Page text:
More Exclusionary Reporting on Adoption – ABC article on Queensland Bill

Reporting on the outcome of the Bill aiming to prioritise adoption over long-term care arrangements and fast-track adoption in Queensland in the ABC article:  “Contentious bill over child adoptions passes in Queensland Parliament despite concerns” by Emilie Gramenz on the 24th March 2021 – is yet another example of adoption news reporting which treats the voices and existence of the majority of adoptees and potential adoptees as if they are invisible.  This continued silencing, invalidation and contribution to the invisibility of adopted people needs to end.

The article begins with the statement that  this Bill has been approved  “…despite concerns raised by Aboriginal and Torres Strait Island services,” and this makes it seem that concerns about adoption in this Bill were not about adoption itself – that adoption is not contentious at all unless it is applied to certain groups.

Despite the majority of the 39 submissions to the previous Committee before the same Bill lapsed, plus the majority of the 15 submissions to the final Committee that had concerns about the prioritisation of adoption for *any* child in care, the issue has been portrayed throughout this article as one that is problematic only for Aboriginal and Torres Strait Islander people.

Concern about the adoption of Aboriginal and Torres Strait Islander children – who make up around one third of children in care – is entirely warranted, but this should not mean that the views about prioritising adoption in general – for all potentially adoptable children – which were reflected in most submissions should be ignored.

Common issues raised in the submissions included:

  • contravention of human rights
  • replacement of birth certificates
  • loss of identity, ancestry and relationship rights
  • the lack of follow up welfare checks and accountability
  • long-term negative effects of adoption over the lifespan for anyone who is adopted; and
  • intergenerational trauma

These are issues that affect every adopted person.

Adoptees (all of us) are invisible by definition: on adoption our true birth certificates and identity is cancelled, and a new, falsified birth certificate is created. The components that make up a fundamental part of a human being’s identity – our name,  culture, ancestry, who our relatives are,  are all replaced by those of our new carers.  No flags which would identify us as not being biologically related to those caring for us are allowed to remain. We disappear on the order that we are “as if born to” genetic strangers. How can something with such a fundamental impact on a human being’s life and identity only be considered to be of significance if it happens to one group of people?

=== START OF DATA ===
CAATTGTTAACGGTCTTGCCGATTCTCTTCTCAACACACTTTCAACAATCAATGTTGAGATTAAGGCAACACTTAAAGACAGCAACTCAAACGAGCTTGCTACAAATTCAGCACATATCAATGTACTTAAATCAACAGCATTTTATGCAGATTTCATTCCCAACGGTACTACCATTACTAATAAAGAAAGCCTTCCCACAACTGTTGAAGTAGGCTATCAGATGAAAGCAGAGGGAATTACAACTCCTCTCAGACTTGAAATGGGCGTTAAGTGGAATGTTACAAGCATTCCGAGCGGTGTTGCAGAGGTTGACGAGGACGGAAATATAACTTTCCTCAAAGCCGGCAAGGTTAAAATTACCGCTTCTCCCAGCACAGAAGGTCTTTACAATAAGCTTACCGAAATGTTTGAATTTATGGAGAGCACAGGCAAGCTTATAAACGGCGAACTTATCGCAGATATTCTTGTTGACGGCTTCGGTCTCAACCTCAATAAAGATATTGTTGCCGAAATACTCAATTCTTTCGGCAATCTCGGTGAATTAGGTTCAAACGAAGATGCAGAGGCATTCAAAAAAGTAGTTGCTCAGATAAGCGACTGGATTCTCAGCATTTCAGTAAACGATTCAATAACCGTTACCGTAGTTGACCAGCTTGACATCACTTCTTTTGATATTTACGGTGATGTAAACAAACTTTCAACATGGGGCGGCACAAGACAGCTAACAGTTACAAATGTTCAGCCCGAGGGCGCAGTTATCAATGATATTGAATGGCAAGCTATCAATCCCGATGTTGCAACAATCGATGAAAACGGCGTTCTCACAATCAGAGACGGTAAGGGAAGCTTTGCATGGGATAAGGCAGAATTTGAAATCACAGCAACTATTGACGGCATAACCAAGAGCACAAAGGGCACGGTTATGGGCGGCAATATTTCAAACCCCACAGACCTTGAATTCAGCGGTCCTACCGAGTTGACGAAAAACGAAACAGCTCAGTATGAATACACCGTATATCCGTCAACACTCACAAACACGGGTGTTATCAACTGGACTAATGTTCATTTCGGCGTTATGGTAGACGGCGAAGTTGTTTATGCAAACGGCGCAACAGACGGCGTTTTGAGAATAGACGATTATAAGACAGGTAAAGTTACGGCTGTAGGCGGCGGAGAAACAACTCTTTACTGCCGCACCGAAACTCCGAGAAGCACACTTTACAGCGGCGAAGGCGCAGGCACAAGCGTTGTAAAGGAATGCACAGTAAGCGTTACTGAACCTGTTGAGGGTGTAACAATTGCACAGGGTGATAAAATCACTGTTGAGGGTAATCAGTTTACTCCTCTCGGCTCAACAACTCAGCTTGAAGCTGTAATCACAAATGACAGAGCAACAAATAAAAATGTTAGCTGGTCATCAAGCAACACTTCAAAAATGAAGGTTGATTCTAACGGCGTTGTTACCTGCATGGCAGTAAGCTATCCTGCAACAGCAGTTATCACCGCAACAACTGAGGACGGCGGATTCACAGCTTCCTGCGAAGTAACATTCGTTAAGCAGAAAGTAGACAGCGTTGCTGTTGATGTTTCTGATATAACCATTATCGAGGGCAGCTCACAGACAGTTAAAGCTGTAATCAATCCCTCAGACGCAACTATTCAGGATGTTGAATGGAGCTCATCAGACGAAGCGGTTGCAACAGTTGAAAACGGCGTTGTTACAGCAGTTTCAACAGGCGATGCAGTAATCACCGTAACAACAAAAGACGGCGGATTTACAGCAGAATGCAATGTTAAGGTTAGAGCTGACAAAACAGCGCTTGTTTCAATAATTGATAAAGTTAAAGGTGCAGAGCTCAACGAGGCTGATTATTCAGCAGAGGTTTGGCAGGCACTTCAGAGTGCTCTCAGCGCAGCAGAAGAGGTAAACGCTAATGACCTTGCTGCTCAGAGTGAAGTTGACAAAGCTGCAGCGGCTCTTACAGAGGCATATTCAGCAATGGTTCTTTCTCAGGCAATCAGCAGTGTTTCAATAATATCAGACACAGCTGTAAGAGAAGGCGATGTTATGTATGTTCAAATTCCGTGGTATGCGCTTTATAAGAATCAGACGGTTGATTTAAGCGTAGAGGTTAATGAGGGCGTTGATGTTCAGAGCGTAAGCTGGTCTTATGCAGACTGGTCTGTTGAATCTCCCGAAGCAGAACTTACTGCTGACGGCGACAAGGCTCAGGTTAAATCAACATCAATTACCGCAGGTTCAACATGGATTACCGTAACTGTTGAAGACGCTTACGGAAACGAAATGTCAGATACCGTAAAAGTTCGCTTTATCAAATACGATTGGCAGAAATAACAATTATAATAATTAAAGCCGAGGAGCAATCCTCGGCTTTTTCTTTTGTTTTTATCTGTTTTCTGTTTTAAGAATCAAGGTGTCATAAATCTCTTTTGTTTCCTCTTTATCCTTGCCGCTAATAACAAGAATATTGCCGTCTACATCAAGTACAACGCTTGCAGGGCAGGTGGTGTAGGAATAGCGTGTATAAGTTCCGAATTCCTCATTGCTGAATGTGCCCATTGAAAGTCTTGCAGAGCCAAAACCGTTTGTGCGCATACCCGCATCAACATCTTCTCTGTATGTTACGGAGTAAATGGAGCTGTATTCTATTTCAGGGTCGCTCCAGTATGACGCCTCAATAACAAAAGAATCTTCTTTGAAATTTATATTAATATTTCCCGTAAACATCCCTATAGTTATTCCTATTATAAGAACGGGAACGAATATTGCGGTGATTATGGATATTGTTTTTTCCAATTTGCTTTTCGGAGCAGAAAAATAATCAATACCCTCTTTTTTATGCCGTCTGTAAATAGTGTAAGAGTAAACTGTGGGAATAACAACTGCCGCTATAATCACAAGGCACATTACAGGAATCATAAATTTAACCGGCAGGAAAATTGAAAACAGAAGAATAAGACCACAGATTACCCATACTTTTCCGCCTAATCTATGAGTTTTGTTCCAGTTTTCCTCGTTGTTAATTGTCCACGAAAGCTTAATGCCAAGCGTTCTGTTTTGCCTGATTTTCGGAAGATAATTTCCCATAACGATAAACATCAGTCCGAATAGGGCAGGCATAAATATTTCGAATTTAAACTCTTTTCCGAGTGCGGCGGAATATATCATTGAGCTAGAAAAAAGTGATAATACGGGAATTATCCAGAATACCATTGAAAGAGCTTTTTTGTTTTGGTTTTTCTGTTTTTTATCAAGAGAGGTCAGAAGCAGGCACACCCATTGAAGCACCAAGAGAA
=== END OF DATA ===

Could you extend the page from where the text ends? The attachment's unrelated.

In this Inquiry an overwhelming majority of large and small stakeholder organisations;  individuals who have lived experience of adoption; adoptee-run organisations like Queensland based Association 4 Adoptees and our national organisation, Adoptee Rights Australia, talked about the problems with adoption for anybody who becomes adopted.  Yet the substance of these submissions appears to have been lost – an “adoption blind spot” phenomenon that advocates for adoptee rights are far too familiar with.

The awareness of the influence of how marginalised groups are portrayed in the media is becoming recognised. Advocates need to similarly call out exclusionary reporting that contributes to the silencing, invalidation and invisibility of adopted people and the fueling of an incredibly skewed perception of adoption in the public consciousness every time it happens – which unfortunately for now is usually every time adoption news is reported at all.

By Sharyn White





Adoption outcomes unknown – AIHW submission

An excerpt from the Australian Institute of Health and Welfare (AIHW) submission to the Inquiry into Responses to Historical Forced Adoptions in Victoria – Reporting date due 21st July 2021 :

“𝗧𝗵𝗲 𝗔𝗜𝗛𝗪 𝗶𝘀 𝘂𝗻𝗮𝗯𝗹𝗲 𝘁𝗼 𝗽𝗿𝗼𝘃𝗶𝗱𝗲 𝗶𝗻𝗳𝗼𝗿𝗺𝗮𝘁𝗶𝗼𝗻 𝗼𝗻 𝗵𝗼𝘄 𝗮𝗱𝗼𝗽𝘁𝗲𝗲𝘀 𝗮𝗻𝗱 𝗮𝗱𝗼𝗽𝘁𝗶𝘃𝗲 𝗳𝗮𝗺𝗶𝗹𝗶𝗲𝘀 𝗳𝗮𝗿𝗲 𝗮𝗳𝘁𝗲𝗿 𝗮𝗻 𝗮𝗱𝗼𝗽𝘁𝗶𝗼𝗻 𝗶𝘀 𝗳𝗶𝗻𝗮𝗹𝗶𝘀𝗲𝗱. 𝗧𝗵𝗶𝘀 𝗶𝘀 𝗯𝗲𝗰𝗮𝘂𝘀𝗲 𝗶𝘁 𝗶𝘀 𝗱𝗶𝗳𝗳𝗶𝗰𝘂𝗹𝘁 𝘁𝗼 𝗶𝗱𝗲𝗻𝘁𝗶𝗳𝘆 𝗮𝗻 𝗮𝗱𝗼𝗽𝘁𝗲𝗲 𝗶𝗻 𝗮𝗱𝗺𝗶𝗻𝗶𝘀𝘁𝗿𝗮𝘁𝗶𝘃𝗲 𝗱𝗮𝘁𝗮, 𝗮𝘀 𝘁𝗵𝗲𝘆 𝗮𝗿𝗲 𝗹𝗲𝗴𝗮𝗹𝗹𝘆 𝗻𝗼𝘁 𝗱𝗶𝗳𝗳𝗲𝗿𝗲𝗻𝘁 𝗳𝗿𝗼𝗺 𝗮 𝗰𝗵𝗶𝗹𝗱 𝘀𝘁𝗶𝗹𝗹 𝗹𝗶𝘃𝗶𝗻𝗴 𝘄𝗶𝘁𝗵 𝘁𝗵𝗲𝗶𝗿 𝗻𝗼𝗻-𝗮𝗱𝗼𝗽𝘁𝗶𝘃𝗲 𝗽𝗮𝗿𝗲𝗻𝘁(𝘀), 𝗮𝗻𝗱 𝘁𝗵𝗲𝗿𝗲 𝗮𝗿𝗲 𝗿𝗮𝗿𝗲𝗹𝘆 𝗿𝗲𝗾𝘂𝗶𝗿𝗲𝗺𝗲𝗻𝘁𝘀 𝗳𝗼𝗿 𝗮𝗱𝗼𝗽𝘁𝗲𝗲𝘀 𝘁𝗼 𝗿𝗲𝗽𝗼𝗿𝘁 𝘁𝗵𝗲𝗶𝗿 𝗮𝗱𝗼𝗽𝘁𝗶𝘃𝗲 𝘀𝘁𝗮𝘁𝘂𝘀 𝗮𝘀 𝗽𝗮𝗿𝘁 𝗼𝗳 𝗱𝗲𝗺𝗼𝗴𝗿𝗮𝗽𝗵𝗶𝗰 𝗱𝗮𝘁𝗮 𝗰𝗼𝗹𝗹𝗲𝗰𝘁𝗲𝗱 𝗯𝘆 𝘀𝗲𝗿𝘃𝗶𝗰𝗲𝘀. This makes gathering data on access to supports by adoptees and their adoptive families difficult. For the same reasons, the long-term outcomes of adoption (such as rates of disruption or levels of educational attainment) are difficult to ascertain.


In November 2018, the House of Representatives Standing Committee on Social Policy and Legal Affairs Inquiry into Local Adoption tabled its report 𝘉𝘳𝘦𝘢𝘬𝘪𝘯𝘨 𝘣𝘢𝘳𝘳𝘪𝘦𝘳𝘴: 𝘢 𝘯𝘢𝘵𝘪𝘰𝘯𝘢𝘭 𝘢𝘥𝘰𝘱𝘵𝘪𝘰𝘯 𝘧𝘳𝘢𝘮𝘦𝘸𝘰𝘳𝘬 𝘧𝘰𝘳 𝘈𝘶𝘴𝘵𝘳𝘢𝘭𝘪𝘢𝘯 𝘤𝘩𝘪𝘭𝘥𝘳𝘦𝘯 – 𝘐𝘯𝘲𝘶𝘪𝘳𝘺 𝘪𝘯𝘵𝘰 𝘭𝘰𝘤𝘢𝘭 𝘢𝘥𝘰𝘱𝘵𝘪𝘰𝘯. In recognising the importance of evidence-based decision making, the Committee made a number of recommendations. Key among these is that the Adoptions Australia national collection should be upgraded from its current aggregate data table supply arrangement to a unit record collection. In its response, the Australian Government gave in-principle support to this recommendation in September 2019. This enhancement would mean that data linkage could be undertaken to explore a range of short-and long-term outcomes of adoption. Such a transition is dependent on the renegotiation of existing relationships of data supply between the AIHW and relevant Commonwealth, state and territory agencies, and on the capacity of all parties to develop the necessary supporting infrastructure for data collection, provision and reporting.”

Australian Institute of Health & Welfare, Submission 20…/inquiries/article/4253